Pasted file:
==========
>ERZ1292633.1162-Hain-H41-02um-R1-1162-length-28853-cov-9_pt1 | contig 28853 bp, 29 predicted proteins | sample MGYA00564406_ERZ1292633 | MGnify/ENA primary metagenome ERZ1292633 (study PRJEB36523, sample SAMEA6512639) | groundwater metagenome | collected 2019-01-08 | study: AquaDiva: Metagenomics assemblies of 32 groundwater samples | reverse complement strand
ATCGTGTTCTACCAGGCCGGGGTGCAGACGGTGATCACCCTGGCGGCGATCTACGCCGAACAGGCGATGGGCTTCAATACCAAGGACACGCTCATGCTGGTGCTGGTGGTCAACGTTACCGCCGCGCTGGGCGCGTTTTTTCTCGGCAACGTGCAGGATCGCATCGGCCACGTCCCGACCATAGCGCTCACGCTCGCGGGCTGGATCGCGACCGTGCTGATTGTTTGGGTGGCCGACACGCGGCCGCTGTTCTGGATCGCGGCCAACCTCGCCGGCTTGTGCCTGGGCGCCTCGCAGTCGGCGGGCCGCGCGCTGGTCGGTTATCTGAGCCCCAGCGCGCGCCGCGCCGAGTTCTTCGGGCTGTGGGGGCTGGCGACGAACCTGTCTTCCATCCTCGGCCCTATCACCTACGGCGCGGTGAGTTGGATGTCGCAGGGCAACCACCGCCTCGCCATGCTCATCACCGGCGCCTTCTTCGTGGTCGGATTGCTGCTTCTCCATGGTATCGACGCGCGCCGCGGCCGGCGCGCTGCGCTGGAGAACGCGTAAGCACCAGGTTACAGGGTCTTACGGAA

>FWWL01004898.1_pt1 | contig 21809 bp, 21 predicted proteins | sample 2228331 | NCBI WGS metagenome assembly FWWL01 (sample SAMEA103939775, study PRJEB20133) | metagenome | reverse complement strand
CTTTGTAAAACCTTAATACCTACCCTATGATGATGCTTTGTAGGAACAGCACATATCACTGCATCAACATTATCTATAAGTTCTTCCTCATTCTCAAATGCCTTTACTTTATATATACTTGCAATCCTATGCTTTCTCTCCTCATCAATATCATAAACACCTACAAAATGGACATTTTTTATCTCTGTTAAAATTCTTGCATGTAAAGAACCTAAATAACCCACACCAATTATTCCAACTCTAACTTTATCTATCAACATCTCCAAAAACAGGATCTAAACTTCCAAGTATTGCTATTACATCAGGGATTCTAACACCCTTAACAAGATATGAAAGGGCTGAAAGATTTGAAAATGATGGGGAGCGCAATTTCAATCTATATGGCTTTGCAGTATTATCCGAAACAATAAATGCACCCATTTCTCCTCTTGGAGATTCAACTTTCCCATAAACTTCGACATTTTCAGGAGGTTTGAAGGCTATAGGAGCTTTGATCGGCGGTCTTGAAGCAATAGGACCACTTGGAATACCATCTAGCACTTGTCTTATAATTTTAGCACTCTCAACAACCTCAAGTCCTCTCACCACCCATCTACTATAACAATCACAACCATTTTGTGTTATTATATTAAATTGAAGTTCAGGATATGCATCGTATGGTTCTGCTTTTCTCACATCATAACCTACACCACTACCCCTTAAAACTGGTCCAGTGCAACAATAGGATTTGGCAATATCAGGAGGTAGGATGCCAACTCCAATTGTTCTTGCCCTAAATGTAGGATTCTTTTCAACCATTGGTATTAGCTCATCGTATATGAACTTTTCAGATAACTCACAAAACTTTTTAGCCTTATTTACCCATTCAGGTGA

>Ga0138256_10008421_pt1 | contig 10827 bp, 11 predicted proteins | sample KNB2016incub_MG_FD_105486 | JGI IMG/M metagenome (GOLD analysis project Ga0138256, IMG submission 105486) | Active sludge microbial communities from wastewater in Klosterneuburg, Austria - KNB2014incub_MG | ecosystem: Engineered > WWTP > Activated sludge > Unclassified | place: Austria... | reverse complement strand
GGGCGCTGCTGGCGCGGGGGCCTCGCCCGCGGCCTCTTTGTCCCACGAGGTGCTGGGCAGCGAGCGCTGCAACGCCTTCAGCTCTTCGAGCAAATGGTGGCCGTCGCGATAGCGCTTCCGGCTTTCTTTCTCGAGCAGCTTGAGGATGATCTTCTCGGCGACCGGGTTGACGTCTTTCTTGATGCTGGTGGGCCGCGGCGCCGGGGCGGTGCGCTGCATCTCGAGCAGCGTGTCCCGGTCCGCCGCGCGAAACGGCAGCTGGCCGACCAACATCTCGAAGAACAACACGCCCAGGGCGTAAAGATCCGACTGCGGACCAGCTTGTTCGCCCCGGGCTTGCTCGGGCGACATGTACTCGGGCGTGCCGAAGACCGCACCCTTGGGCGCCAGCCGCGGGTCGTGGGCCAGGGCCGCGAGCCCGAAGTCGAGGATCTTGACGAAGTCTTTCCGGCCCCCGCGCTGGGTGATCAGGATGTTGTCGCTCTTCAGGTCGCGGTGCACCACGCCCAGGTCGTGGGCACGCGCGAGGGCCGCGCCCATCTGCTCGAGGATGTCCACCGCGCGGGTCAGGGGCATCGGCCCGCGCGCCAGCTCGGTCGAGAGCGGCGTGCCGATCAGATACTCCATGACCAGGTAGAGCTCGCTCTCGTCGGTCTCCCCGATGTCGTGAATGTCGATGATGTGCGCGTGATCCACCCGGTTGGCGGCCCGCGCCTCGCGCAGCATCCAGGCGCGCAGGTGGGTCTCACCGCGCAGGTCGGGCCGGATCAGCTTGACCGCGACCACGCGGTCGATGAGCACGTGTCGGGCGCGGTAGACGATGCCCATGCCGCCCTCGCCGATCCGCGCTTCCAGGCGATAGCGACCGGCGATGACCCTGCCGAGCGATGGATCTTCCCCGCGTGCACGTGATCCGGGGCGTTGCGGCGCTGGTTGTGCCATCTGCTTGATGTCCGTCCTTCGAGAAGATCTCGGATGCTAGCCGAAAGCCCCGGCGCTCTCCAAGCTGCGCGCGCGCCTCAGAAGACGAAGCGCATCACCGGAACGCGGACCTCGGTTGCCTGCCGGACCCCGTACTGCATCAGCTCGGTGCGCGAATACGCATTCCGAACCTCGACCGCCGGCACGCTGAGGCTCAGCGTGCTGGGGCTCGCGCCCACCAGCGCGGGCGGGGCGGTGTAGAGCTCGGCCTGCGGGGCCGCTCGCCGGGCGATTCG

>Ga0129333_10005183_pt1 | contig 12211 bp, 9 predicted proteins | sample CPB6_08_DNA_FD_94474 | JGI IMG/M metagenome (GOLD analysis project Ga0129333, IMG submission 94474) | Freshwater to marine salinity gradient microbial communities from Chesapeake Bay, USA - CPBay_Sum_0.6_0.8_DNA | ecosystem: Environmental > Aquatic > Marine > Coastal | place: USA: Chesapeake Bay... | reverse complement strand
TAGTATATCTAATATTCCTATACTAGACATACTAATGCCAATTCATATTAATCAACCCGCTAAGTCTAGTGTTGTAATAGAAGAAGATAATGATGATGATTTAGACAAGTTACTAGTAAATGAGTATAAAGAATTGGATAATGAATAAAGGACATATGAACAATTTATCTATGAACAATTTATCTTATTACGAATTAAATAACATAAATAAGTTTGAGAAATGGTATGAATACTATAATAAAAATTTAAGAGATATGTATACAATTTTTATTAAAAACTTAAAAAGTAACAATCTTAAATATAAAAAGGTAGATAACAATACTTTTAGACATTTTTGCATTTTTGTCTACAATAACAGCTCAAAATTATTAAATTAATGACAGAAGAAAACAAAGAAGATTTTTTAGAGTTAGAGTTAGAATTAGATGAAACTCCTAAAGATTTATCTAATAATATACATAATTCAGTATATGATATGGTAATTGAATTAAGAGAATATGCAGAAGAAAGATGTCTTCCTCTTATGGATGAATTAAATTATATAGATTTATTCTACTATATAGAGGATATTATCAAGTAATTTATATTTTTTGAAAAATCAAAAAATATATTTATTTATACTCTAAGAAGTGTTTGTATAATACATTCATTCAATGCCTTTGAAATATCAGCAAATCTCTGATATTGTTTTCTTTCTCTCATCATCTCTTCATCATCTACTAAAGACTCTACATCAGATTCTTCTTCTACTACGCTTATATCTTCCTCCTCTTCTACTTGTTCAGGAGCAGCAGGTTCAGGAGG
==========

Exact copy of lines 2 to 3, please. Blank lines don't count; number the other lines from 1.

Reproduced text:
ATCGTGTTCTACCAGGCCGGGGTGCAGACGGTGATCACCCTGGCGGCGATCTACGCCGAACAGGCGATGGGCTTCAATACCAAGGACACGCTCATGCTGGTGCTGGTGGTCAACGTTACCGCCGCGCTGGGCGCGTTTTTTCTCGGCAACGTGCAGGATCGCATCGGCCACGTCCCGACCATAGCGCTCACGCTCGCGGGCTGGATCGCGACCGTGCTGATTGTTTGGGTGGCCGACACGCGGCCGCTGTTCTGGATCGCGGCCAACCTCGCCGGCTTGTGCCTGGGCGCCTCGCAGTCGGCGGGCCGCGCGCTGGTCGGTTATCTGAGCCCCAGCGCGCGCCGCGCCGAGTTCTTCGGGCTGTGGGGGCTGGCGACGAACCTGTCTTCCATCCTCGGCCCTATCACCTACGGCGCGGTGAGTTGGATGTCGCAGGGCAACCACCGCCTCGCCATGCTCATCACCGGCGCCTTCTTCGTGGTCGGATTGCTGCTTCTCCATGGTATCGACGCGCGCCGCGGCCGGCGCGCTGCGCTGGAGAACGCGTAAGCACCAGGTTACAGGGTCTTACGGAA

>FWWL01004898.1_pt1 | contig 21809 bp, 21 predicted proteins | sample 2228331 | NCBI WGS metagenome assembly FWWL01 (sample SAMEA103939775, study PRJEB20133) | metagenome | reverse complement strand